Organising a multilingual event?

With AIIC interpreters involved, event planners can be confident that the interpreting will be first-rate


AIIC has the largest pool of professional conference interpreters in the world. AIIC membership is the gold standard for conference interpretation.

AIIC Consultant Interpreters specialise in recruiting interpreters for all types of events. They can walk you through the best options for your event, freeing you up to deal with other pressing matters. 

 

Before the event

The success of your multilingual event depends on your interpreters. Preparation is key to their working effectively. 

You have recruited professional conference interpreters to provide a high-quality service during your conference. Here are some guidelines to help you get the best out of the interpreting service.  

Speakers

Give each speaker a copy of AIIC’s Guidelines for Speakers to help them derive maximum benefit from professional interpretation.

Documentation

Make sure the interpreters receive the conference papers, as well as any background information relating to the event, in the relevant languages, as early as possible. They will use these documents to thoroughly prepare the meeting and create their own glossaries.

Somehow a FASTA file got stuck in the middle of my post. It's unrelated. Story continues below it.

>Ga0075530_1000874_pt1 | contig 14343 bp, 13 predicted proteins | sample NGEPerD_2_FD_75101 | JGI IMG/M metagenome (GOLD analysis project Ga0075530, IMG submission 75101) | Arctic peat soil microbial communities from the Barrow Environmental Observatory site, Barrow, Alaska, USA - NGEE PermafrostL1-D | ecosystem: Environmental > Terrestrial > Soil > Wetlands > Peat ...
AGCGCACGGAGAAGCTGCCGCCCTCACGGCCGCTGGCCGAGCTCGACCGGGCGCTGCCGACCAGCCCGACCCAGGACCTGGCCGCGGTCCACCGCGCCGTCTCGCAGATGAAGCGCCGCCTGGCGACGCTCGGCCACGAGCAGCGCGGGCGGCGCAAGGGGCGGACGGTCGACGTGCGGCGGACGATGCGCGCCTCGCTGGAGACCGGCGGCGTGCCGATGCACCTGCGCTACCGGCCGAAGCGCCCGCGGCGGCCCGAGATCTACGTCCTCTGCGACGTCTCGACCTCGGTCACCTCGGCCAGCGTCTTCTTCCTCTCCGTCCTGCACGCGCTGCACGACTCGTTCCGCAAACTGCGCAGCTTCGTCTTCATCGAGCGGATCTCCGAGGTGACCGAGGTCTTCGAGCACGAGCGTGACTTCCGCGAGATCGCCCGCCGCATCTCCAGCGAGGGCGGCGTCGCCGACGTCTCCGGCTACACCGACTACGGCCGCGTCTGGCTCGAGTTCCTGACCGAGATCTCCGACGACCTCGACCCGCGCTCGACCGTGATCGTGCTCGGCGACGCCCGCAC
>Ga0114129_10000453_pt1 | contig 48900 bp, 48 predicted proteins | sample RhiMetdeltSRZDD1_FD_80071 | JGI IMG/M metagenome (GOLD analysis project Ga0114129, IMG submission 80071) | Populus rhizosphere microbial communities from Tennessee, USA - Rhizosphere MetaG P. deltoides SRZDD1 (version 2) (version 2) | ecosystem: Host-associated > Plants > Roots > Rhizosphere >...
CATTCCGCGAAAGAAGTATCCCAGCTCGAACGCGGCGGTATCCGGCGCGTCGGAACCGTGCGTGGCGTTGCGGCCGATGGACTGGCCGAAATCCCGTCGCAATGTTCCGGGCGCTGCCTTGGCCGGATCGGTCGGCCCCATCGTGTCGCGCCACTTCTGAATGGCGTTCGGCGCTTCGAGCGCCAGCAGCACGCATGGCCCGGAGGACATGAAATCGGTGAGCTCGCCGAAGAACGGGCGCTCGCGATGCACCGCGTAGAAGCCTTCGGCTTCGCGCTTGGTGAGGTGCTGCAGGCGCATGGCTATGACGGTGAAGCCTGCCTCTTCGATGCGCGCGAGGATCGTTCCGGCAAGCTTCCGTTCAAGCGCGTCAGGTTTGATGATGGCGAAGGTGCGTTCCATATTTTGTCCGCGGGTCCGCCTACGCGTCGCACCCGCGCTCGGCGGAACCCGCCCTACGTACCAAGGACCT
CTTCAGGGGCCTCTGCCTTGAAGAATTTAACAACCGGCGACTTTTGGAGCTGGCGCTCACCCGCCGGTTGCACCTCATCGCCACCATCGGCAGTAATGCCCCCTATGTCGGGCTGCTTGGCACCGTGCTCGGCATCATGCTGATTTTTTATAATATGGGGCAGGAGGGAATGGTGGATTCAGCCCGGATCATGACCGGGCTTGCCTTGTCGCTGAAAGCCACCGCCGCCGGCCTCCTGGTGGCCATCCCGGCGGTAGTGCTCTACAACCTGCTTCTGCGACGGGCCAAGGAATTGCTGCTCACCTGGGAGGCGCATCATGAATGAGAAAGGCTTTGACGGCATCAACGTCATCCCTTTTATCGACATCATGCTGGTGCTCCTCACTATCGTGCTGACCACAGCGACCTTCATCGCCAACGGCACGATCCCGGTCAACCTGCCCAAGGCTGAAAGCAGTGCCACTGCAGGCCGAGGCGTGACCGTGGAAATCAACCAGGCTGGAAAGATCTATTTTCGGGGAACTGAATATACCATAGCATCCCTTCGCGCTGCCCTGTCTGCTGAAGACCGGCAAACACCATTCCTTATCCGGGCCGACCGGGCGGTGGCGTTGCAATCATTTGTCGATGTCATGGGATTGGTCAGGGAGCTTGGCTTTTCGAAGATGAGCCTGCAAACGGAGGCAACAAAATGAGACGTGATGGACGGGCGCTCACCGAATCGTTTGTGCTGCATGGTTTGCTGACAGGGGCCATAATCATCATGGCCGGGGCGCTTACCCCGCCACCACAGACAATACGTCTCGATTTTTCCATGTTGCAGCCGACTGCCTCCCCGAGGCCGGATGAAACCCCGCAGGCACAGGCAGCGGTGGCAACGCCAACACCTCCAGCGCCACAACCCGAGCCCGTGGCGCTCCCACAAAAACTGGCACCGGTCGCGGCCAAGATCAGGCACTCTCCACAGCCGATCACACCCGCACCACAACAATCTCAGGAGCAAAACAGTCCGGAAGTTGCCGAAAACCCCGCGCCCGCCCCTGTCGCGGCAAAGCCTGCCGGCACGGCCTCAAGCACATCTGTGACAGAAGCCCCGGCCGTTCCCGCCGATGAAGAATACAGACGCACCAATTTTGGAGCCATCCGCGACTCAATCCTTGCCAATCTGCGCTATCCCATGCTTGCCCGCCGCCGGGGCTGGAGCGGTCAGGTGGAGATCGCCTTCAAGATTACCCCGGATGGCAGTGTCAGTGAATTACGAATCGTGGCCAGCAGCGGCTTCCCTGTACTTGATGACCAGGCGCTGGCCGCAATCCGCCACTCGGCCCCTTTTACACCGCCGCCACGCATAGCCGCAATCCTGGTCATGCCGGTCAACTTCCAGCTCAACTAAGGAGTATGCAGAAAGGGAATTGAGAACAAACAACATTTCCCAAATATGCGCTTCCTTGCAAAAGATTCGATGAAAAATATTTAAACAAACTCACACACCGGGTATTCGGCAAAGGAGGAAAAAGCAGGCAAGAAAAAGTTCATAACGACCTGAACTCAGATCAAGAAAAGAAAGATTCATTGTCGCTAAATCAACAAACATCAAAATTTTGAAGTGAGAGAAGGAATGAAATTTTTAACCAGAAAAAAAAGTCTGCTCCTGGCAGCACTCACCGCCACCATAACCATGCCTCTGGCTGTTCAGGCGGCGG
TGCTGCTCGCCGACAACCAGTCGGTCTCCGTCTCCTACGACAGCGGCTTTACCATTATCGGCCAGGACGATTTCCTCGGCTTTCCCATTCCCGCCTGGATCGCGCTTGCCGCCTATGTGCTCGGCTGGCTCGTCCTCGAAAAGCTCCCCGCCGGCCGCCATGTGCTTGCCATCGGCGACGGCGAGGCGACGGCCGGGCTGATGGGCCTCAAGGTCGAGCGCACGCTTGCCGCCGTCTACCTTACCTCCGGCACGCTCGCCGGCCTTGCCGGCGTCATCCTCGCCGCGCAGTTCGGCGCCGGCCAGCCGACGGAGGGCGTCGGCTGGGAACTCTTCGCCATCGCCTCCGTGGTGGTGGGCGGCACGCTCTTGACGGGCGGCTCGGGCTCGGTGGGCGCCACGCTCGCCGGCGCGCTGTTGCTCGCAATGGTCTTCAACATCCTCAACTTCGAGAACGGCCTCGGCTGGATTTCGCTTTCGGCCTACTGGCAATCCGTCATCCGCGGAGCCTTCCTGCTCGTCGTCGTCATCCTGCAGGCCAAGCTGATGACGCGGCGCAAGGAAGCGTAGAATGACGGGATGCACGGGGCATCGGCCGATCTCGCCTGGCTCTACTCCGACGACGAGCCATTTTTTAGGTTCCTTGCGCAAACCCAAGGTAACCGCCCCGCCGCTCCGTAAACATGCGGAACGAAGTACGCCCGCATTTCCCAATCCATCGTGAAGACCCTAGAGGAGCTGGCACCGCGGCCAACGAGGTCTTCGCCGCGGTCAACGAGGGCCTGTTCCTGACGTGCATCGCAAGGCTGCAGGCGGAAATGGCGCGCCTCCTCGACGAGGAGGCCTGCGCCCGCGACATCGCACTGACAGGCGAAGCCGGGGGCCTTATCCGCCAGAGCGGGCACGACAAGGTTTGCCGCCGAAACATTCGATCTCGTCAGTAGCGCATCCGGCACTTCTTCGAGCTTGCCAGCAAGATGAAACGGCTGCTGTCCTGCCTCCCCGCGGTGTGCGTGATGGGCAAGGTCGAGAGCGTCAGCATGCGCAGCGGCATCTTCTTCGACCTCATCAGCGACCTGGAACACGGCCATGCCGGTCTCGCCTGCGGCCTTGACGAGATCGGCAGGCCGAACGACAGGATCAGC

Texts for discussion

When papers are circulated for discussion during the meeting, please ensure the interpreters obtain a copy in advance, if possible in all conference languages.

Briefing

Depending on the subject, it may be advisable to organise a briefing between the interpreters and the speakers. 

Liaison 

It is advisable to appoint one contact person who will be responsible for the liaison with the interpreters through their team leader. 

Technical equipment 

Ensure the equipment supplier is providing the appropriate equipment for the meeting: the required number of booths and channels, reliable equipment that meets the relevant ISO standards [/site/world/about/profession/standards], and enough receivers for all the delegates. The team leader (or consultant interpreter) and the sound engineer should check that all equipment is working properly before the meeting begins.

Projection